to be furious with the holiday club and the selfish mother

(76 Posts)
Domjolly Wed 20-Feb-13 18:58:34

so ds (13) was at his holiday club today when in the car i asked him how his day had been

he told me that some mum had booked 8 children in and also given birthday invites to 8 of the children that are regulars and are already regsitered

and paid for then all and then at luch time came back with a cake and mc donalds just for the said children shock whilest the other children at the hoilday club just had to watch them having there birthday party

so basically instead of paying for cenetre to put on a party the mother used the hoilday club as a cheap way of having a do

i am pissed of with the hoilday club for letting it happen and also what kind of mother would do that so 9 other children could stand and watch.

it was ds last day today thank god or i would be having words just out of order

HollyBerryBush Wed 20-Feb-13 22:33:41

I cant imagine any of my boys getting excited about another kids birthday cake - especially not at 11/13/15

So, Op - did your kiddlet feel all left out or was it a passing comment he made to you?

mercibucket Wed 20-Feb-13 22:31:15

oh honestly!
they are teenagers on a day holiday club
one of the mums brought in some mcd for lunch. guess you could have done that too, op?
then they had abit of cake

i really don't seethe big deal over their lunch

its prob not fun if a holiday club is dominated by a group of kids who all know each other, birthday or not, so i can see why its a bit disappointing, but thats pretty unconnected to what they ate for lunch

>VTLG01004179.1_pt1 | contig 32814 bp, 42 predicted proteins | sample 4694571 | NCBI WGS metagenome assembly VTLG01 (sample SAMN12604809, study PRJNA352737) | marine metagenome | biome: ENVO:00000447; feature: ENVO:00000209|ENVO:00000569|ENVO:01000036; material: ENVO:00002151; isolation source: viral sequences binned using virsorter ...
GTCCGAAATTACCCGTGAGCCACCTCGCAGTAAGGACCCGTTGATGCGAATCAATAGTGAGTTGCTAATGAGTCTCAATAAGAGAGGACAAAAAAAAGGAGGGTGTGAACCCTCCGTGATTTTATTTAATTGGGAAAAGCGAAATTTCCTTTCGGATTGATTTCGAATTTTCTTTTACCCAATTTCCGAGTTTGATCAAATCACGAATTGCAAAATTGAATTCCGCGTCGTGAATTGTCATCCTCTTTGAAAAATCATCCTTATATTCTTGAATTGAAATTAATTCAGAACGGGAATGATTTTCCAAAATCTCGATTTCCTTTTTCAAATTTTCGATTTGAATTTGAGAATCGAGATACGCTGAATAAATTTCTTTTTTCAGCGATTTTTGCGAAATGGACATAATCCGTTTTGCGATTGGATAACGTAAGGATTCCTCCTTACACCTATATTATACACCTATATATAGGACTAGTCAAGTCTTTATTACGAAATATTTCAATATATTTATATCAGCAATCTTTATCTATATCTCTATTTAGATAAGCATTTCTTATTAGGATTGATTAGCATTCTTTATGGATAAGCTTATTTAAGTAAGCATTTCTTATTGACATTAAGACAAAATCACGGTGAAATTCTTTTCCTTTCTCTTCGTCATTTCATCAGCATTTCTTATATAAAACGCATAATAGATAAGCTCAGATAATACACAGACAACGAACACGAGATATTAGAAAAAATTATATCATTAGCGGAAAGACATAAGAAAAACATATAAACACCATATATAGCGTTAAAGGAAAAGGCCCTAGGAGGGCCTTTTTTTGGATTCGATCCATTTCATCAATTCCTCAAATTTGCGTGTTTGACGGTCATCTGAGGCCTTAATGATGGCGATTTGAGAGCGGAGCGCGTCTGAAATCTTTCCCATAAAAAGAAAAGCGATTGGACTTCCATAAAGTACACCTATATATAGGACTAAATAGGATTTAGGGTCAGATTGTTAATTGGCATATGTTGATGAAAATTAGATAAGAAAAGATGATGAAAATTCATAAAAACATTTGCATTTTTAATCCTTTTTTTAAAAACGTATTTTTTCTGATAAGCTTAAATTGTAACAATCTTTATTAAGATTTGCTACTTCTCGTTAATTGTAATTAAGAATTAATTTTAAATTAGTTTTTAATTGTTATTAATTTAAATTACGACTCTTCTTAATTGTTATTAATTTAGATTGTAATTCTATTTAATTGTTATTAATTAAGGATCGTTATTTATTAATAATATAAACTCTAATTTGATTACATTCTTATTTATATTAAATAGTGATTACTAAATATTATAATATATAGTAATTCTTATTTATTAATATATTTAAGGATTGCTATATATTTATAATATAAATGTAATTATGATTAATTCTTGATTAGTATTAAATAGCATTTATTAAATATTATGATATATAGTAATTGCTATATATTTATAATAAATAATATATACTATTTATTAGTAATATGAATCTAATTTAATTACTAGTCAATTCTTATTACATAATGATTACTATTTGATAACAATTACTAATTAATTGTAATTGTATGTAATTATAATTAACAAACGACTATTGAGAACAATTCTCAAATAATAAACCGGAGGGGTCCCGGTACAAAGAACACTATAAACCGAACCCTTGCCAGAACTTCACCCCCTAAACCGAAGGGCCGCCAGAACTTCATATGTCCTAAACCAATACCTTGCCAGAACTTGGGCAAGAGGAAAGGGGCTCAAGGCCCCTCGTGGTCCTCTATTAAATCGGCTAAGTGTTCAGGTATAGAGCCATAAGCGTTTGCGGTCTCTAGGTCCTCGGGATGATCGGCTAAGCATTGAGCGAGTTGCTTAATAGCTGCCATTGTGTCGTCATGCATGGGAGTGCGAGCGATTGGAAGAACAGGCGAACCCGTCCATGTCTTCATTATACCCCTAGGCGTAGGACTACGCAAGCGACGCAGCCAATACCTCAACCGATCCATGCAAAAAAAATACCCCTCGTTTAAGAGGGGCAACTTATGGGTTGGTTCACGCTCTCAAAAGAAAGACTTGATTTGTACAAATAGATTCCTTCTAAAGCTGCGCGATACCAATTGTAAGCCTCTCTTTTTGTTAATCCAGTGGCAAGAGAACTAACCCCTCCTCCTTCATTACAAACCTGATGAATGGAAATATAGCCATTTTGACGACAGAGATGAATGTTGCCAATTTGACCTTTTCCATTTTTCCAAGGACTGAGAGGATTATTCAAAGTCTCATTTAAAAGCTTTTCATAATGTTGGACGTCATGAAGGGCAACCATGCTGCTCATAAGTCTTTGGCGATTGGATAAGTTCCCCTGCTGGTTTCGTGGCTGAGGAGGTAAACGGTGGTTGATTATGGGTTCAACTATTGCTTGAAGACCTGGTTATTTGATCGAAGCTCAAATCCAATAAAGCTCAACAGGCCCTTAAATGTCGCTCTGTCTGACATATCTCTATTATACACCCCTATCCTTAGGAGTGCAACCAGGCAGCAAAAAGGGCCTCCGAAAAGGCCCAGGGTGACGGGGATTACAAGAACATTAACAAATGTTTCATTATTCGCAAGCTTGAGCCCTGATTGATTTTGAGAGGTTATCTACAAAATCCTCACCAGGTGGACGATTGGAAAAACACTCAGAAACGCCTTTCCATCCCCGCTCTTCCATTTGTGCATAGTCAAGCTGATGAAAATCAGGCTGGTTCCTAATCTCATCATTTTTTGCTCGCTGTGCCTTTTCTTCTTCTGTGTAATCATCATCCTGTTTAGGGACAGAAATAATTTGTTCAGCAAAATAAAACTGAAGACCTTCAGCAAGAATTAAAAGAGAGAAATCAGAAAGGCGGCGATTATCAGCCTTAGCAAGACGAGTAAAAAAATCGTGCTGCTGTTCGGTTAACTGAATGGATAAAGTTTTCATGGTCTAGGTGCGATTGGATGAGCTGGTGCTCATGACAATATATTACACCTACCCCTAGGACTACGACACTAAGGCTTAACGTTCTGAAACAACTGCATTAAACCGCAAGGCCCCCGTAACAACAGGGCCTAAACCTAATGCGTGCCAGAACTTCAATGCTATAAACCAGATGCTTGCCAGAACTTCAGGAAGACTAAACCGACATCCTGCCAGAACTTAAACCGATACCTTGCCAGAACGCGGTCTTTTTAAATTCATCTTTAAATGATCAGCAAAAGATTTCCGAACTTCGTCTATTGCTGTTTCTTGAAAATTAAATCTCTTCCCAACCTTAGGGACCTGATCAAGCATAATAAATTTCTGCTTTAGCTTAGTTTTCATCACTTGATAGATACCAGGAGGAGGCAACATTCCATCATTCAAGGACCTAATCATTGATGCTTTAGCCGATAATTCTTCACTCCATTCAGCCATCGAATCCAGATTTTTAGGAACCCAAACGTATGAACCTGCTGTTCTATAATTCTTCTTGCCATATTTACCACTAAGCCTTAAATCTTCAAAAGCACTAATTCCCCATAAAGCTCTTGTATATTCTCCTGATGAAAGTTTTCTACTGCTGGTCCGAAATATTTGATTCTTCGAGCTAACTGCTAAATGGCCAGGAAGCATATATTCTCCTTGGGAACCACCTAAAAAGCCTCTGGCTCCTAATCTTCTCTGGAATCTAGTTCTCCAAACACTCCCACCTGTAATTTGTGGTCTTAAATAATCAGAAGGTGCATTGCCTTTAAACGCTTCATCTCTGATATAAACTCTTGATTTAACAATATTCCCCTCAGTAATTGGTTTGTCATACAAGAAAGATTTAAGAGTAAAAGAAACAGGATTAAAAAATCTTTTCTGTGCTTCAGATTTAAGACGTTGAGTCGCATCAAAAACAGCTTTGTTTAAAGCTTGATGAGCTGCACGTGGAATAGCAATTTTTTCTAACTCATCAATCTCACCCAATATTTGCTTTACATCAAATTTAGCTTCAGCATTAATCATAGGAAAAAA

nancy75 Wed 20-Feb-13 22:28:23

If it is the type of club where lunch is supervised by the staff I'm surprised the mum was allowed in, I work for a company that runs this kind of thing and anyone spending time with the kids has to be crb checked by our company, we certainly don't let parents turn up and sit with the kids during lunch time. We would let a parent drop off food, but that would be all.

FeckOffCup Wed 20-Feb-13 22:15:09

YANBU I think it's a bit off to bring in a birthday cake for some children and not others. Birthday mum should have either shared the cake with all the children at the club or had the ones she wanted back to her house after it finished to do the cake.

apostropheuse Wed 20-Feb-13 20:44:08

Much ado about nothing.

LadyBeagleEyes Wed 20-Feb-13 20:35:07

Mum of 17 year old teen ds ReallyTired.
And believe me, any teen issues I've had do not include missing a piece of birthday cake at a holiday club.
Sheesh.

ssd Wed 20-Feb-13 20:31:07

apart from the tightfisted mother in question, I'd say the manager of the club was at fault for letting this happen

ReallyTired Wed 20-Feb-13 20:30:45

"Well, IMO, at that age, the uninvited would have hung around together, trying to look like the cool ones, and would have bonded over that.